Overpromised & Underdelivered:The Problem With EHRs

Overpromised & Underdelivered:The Problem With EHRs

by from Medelita | Monday, Oct 26, 2015

Mention “electronic health record” or EHR’s in a room of doctors and you’re likely to hear a collective groan. The technology created to streamline the flow of health information and improve overall healthcare delivery is actually doing the exact opposite. Doctors have become increasingly frustrated with the EHR software they are compelled to use, exasperated by the technology intended to simplify their lives.  

When done right, healthcare IT has the capacity to save thousands of lives and millions of dollars. EHR’s have the potential to deliver better, higher quality healthcare services by leveraging digital healthcare and big data to allow health information to flow seamlessly. This would streamline the administrative tasks associated with healthcare and enable doctors to make better, more well-informed decisions.  

The idea of electronic health records sounds amazing in theory. Think of all the paper saved, medical records no longer hidden in the adminosphere, how meaningful it would be for doctors to be able to aggregate and share health data. Shifting from paper records to digital seems like a no-brainer that would simplify a doctor’s job in many ways.  

However, as many doctors complain, this is rarely the case. Lack of usability in the EHR software products currently available have led many doctors to view digitizing healthcare information as a bigger burden than its worth. Complicated and superfluous user interfaces load physicians with a greater administrative burden. This both contributes to physician burnout and creates a productivity drain that distracts physicians from focusing on their job of providing excellent patient care.

Image courtesy of imagerymajestic at freedigitalphotos.net

Image courtesy of imagerymajestic at freedigitalphotos.net

EHR advocates will argue that a lack of cohesive training and implementation within hospitals and healthcare systems is to blame, but this doesn’t seem to be the case for many EHR users. Pediatrician Dr. Dave Denton from Idaho is chairman of the IT committee for his hospital, and he is even more frustrated by the challenges of EHR’s than the average doctor because he understands how much potential this technology has to deliver useful digital medical information and reduce costly/fatal workplace errors.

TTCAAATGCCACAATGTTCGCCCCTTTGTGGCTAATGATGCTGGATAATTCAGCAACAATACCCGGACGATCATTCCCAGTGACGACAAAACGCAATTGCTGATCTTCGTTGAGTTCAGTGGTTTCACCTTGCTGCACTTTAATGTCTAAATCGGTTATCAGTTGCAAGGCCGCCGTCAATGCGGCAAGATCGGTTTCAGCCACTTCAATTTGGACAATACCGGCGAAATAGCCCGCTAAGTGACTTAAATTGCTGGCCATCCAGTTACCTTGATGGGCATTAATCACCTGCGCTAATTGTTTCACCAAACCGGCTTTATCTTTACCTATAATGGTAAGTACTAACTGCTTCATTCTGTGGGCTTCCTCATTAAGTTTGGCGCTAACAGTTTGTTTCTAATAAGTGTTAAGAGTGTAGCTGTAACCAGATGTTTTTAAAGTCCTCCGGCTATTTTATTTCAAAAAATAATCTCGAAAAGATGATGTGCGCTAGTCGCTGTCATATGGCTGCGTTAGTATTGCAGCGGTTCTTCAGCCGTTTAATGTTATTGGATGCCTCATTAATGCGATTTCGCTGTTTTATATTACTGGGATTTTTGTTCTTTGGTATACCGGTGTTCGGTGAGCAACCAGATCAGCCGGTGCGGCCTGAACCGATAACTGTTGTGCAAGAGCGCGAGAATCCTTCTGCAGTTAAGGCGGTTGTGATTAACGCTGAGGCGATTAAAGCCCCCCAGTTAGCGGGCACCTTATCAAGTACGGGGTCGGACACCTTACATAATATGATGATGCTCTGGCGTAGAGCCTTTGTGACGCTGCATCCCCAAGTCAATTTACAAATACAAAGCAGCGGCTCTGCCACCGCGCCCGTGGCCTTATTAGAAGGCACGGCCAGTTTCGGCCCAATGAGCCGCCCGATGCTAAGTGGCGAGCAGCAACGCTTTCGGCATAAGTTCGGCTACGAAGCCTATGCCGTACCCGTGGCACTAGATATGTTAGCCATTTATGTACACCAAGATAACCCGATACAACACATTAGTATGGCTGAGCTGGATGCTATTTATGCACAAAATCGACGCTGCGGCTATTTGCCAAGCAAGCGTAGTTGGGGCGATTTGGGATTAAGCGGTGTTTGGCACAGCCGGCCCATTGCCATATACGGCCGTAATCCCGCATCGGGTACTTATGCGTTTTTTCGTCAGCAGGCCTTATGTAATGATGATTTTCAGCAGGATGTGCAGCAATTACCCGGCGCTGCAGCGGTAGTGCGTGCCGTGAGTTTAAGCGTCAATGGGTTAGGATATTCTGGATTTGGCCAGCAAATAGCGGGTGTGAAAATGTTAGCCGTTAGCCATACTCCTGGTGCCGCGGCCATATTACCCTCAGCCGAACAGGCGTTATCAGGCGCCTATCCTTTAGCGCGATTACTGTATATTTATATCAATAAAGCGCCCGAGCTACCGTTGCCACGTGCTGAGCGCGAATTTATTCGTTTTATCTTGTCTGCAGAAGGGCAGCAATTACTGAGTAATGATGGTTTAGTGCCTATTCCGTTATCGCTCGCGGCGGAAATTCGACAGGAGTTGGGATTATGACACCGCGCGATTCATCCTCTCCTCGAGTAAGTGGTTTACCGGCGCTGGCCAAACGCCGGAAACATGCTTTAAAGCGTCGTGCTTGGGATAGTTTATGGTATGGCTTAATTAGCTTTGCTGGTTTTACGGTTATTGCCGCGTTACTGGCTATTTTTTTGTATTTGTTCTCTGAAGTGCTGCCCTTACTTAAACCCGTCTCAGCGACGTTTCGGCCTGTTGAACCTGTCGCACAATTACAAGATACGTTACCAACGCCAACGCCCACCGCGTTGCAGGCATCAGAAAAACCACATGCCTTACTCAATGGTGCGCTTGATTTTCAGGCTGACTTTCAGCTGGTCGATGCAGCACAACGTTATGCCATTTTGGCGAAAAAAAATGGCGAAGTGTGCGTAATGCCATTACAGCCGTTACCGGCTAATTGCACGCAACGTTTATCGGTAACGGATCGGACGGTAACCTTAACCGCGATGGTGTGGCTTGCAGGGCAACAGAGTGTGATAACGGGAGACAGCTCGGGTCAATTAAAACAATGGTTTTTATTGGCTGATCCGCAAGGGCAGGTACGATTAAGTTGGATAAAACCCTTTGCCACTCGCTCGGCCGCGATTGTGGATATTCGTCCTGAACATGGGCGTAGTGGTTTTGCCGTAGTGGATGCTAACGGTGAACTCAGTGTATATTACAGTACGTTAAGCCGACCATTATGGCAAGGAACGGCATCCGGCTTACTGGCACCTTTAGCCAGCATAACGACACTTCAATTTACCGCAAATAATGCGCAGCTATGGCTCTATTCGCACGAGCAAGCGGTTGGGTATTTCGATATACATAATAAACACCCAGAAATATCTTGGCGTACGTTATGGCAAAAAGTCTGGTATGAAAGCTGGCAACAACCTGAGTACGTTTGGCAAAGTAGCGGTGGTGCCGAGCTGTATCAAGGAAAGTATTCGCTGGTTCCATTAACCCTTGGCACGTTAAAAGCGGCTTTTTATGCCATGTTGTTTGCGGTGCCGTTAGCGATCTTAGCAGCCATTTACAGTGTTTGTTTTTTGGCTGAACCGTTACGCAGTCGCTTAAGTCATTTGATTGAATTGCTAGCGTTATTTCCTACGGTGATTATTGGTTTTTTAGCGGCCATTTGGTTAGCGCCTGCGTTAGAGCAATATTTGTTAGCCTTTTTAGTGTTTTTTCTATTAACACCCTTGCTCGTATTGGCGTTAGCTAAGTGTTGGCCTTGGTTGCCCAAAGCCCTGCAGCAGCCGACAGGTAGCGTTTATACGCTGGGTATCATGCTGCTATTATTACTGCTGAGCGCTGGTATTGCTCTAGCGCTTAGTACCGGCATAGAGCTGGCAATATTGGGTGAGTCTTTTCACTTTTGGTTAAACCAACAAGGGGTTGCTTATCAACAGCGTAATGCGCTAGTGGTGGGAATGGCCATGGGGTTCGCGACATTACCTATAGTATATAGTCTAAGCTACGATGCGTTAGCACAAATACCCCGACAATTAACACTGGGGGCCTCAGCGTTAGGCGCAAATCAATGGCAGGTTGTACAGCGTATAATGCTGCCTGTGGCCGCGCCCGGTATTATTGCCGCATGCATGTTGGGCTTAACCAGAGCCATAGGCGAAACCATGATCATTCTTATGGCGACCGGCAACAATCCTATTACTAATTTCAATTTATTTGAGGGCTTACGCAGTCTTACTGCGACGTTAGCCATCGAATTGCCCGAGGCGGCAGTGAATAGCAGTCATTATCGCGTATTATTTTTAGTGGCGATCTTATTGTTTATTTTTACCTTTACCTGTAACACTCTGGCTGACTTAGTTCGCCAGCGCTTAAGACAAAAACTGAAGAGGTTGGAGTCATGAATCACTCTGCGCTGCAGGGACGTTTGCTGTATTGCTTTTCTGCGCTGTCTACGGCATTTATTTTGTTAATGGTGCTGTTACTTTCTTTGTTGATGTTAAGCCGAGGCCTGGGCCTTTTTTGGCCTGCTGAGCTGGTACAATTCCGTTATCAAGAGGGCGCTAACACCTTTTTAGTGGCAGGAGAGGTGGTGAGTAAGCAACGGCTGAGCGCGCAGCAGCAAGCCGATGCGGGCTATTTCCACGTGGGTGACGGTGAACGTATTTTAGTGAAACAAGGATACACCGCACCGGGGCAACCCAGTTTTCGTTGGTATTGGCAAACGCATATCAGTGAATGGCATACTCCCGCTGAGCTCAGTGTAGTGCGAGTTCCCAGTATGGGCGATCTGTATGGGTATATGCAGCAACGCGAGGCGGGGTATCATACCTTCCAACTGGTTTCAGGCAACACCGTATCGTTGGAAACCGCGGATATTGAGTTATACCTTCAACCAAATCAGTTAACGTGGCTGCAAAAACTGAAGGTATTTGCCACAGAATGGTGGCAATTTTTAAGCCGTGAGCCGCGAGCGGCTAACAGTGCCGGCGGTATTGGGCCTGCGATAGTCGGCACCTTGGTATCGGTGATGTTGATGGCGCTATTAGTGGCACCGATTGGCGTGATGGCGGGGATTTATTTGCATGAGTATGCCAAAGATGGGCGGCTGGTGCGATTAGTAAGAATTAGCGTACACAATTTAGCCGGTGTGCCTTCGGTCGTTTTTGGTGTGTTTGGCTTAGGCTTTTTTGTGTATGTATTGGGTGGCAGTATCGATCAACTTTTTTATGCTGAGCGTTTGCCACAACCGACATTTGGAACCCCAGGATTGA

In a Coursera discussion forum, Dr. Denton wrote, “[EHR’s] all are encumbered by poor graphic user interfaces that make it hard to see patient data in a way that makes sense and helps patient care. It is actually much harder to take care of sick patients in the ICU with our new hospital system…I have made several errors by failing to find the correct information in the chart because it was buried in the note. Finding what is important has become a treasure hunt.” In Dr. Denton’s eyes, the vast potential of an effective EHR system is obstructed by the poor software systems available on the market today.  

The most glaring problem with today’s EHR software systems is a lack of inter-operability between systems. There have been reports of many EHR vendors creating proprietary standards for their software that block their products from operating with other systems. This means that even if EHR’s were able to collect health information in a more efficient manner that doesn’t put a strain on doctors, most of the software systems available just create walled-off information archives that are inaccessible to anyone outside that particular system.  

The lack of EHR inter-operability effectively undermines any information-sharing between two different systems and nullifies any benefit of storing information electronically to be shared and learned from. Instead, doctors’ workflows have become disrupted by a technology that has yet to live up to its promises.  

Of course, there is no simple solution. From the suppliers' side, usability and systems compatibility have taken a backseat as EHR vendors focus on making sure their software will meet government guidelines. From a demand side, even if a better EHR product was developed, many hospitals would be reluctant to switch to a new system for financial reasons. Electronic health records hold tremendous potential, but in order to work as envisioned vendors will need to place a much greater focus on systems compatibility and user friendliness.